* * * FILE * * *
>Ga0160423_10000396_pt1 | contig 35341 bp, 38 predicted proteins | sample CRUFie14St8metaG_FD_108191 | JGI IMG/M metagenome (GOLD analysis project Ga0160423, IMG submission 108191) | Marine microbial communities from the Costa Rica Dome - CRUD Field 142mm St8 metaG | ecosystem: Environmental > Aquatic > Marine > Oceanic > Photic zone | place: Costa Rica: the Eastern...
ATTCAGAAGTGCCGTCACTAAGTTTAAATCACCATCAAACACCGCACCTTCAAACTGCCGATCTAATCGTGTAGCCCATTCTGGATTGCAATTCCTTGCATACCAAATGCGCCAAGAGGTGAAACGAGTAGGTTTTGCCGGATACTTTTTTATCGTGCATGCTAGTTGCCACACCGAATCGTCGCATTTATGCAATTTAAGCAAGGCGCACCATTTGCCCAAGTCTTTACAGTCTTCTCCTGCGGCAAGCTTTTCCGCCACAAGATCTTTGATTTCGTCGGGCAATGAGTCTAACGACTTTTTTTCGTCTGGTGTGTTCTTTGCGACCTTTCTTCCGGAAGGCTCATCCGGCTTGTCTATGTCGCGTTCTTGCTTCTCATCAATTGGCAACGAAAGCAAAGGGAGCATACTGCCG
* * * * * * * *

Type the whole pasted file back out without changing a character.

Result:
>Ga0160423_10000396_pt1 | contig 35341 bp, 38 predicted proteins | sample CRUFie14St8metaG_FD_108191 | JGI IMG/M metagenome (GOLD analysis project Ga0160423, IMG submission 108191) | Marine microbial communities from the Costa Rica Dome - CRUD Field 142mm St8 metaG | ecosystem: Environmental > Aquatic > Marine > Oceanic > Photic zone | place: Costa Rica: the Eastern...
ATTCAGAAGTGCCGTCACTAAGTTTAAATCACCATCAAACACCGCACCTTCAAACTGCCGATCTAATCGTGTAGCCCATTCTGGATTGCAATTCCTTGCATACCAAATGCGCCAAGAGGTGAAACGAGTAGGTTTTGCCGGATACTTTTTTATCGTGCATGCTAGTTGCCACACCGAATCGTCGCATTTATGCAATTTAAGCAAGGCGCACCATTTGCCCAAGTCTTTACAGTCTTCTCCTGCGGCAAGCTTTTCCGCCACAAGATCTTTGATTTCGTCGGGCAATGAGTCTAACGACTTTTTTTCGTCTGGTGTGTTCTTTGCGACCTTTCTTCCGGAAGGCTCATCCGGCTTGTCTATGTCGCGTTCTTGCTTCTCATCAATTGGCAACGAAAGCAAAGGGAGCATACTGCCG